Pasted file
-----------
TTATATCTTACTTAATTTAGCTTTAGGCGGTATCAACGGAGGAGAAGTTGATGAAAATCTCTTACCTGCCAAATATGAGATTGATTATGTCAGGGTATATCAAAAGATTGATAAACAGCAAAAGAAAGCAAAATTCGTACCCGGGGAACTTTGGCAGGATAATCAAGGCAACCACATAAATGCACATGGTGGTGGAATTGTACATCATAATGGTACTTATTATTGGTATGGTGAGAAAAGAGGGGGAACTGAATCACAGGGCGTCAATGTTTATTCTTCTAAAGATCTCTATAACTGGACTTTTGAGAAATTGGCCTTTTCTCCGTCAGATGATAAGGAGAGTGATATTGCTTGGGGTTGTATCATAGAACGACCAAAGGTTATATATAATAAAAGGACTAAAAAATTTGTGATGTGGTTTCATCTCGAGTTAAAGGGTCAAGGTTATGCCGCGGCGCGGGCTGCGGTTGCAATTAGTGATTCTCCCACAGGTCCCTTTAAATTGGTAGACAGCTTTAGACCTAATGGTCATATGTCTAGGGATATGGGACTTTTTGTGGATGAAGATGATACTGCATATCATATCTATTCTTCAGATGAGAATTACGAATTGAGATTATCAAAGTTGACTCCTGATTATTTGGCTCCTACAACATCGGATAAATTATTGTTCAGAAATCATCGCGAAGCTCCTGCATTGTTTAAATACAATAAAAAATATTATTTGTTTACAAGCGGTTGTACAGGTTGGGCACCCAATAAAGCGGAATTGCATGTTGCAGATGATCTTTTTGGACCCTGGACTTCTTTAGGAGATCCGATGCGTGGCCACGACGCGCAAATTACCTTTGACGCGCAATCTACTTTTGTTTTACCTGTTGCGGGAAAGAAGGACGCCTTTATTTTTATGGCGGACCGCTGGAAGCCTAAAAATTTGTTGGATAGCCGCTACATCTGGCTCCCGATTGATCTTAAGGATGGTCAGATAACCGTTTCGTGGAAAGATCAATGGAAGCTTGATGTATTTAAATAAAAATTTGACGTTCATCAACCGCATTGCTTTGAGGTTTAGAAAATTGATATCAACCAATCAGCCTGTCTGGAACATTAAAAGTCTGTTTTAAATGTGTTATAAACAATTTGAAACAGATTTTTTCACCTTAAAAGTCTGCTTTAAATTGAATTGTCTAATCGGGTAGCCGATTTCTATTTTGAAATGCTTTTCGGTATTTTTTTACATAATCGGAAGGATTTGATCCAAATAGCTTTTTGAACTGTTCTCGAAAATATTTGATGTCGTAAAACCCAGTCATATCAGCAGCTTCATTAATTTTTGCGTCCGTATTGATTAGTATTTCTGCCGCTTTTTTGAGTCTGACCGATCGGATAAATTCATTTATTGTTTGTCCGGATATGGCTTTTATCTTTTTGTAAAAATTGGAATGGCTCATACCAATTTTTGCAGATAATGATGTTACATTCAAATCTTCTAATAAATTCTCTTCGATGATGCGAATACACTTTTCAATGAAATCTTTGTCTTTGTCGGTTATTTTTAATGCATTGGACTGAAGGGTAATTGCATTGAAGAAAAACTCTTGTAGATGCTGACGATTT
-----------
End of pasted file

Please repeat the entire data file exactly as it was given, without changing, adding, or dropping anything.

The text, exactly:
TTATATCTTACTTAATTTAGCTTTAGGCGGTATCAACGGAGGAGAAGTTGATGAAAATCTCTTACCTGCCAAATATGAGATTGATTATGTCAGGGTATATCAAAAGATTGATAAACAGCAAAAGAAAGCAAAATTCGTACCCGGGGAACTTTGGCAGGATAATCAAGGCAACCACATAAATGCACATGGTGGTGGAATTGTACATCATAATGGTACTTATTATTGGTATGGTGAGAAAAGAGGGGGAACTGAATCACAGGGCGTCAATGTTTATTCTTCTAAAGATCTCTATAACTGGACTTTTGAGAAATTGGCCTTTTCTCCGTCAGATGATAAGGAGAGTGATATTGCTTGGGGTTGTATCATAGAACGACCAAAGGTTATATATAATAAAAGGACTAAAAAATTTGTGATGTGGTTTCATCTCGAGTTAAAGGGTCAAGGTTATGCCGCGGCGCGGGCTGCGGTTGCAATTAGTGATTCTCCCACAGGTCCCTTTAAATTGGTAGACAGCTTTAGACCTAATGGTCATATGTCTAGGGATATGGGACTTTTTGTGGATGAAGATGATACTGCATATCATATCTATTCTTCAGATGAGAATTACGAATTGAGATTATCAAAGTTGACTCCTGATTATTTGGCTCCTACAACATCGGATAAATTATTGTTCAGAAATCATCGCGAAGCTCCTGCATTGTTTAAATACAATAAAAAATATTATTTGTTTACAAGCGGTTGTACAGGTTGGGCACCCAATAAAGCGGAATTGCATGTTGCAGATGATCTTTTTGGACCCTGGACTTCTTTAGGAGATCCGATGCGTGGCCACGACGCGCAAATTACCTTTGACGCGCAATCTACTTTTGTTTTACCTGTTGCGGGAAAGAAGGACGCCTTTATTTTTATGGCGGACCGCTGGAAGCCTAAAAATTTGTTGGATAGCCGCTACATCTGGCTCCCGATTGATCTTAAGGATGGTCAGATAACCGTTTCGTGGAAAGATCAATGGAAGCTTGATGTATTTAAATAAAAATTTGACGTTCATCAACCGCATTGCTTTGAGGTTTAGAAAATTGATATCAACCAATCAGCCTGTCTGGAACATTAAAAGTCTGTTTTAAATGTGTTATAAACAATTTGAAACAGATTTTTTCACCTTAAAAGTCTGCTTTAAATTGAATTGTCTAATCGGGTAGCCGATTTCTATTTTGAAATGCTTTTCGGTATTTTTTTACATAATCGGAAGGATTTGATCCAAATAGCTTTTTGAACTGTTCTCGAAAATATTTGATGTCGTAAAACCCAGTCATATCAGCAGCTTCATTAATTTTTGCGTCCGTATTGATTAGTATTTCTGCCGCTTTTTTGAGTCTGACCGATCGGATAAATTCATTTATTGTTTGTCCGGATATGGCTTTTATCTTTTTGTAAAAATTGGAATGGCTCATACCAATTTTTGCAGATAATGATGTTACATTCAAATCTTCTAATAAATTCTCTTCGATGATGCGAATACACTTTTCAATGAAATCTTTGTCTTTGTCGGTTATTTTTAATGCATTGGACTGAAGGGTAATTGCATTGAAGAAAAACTCTTGTAGATGCTGACGATTT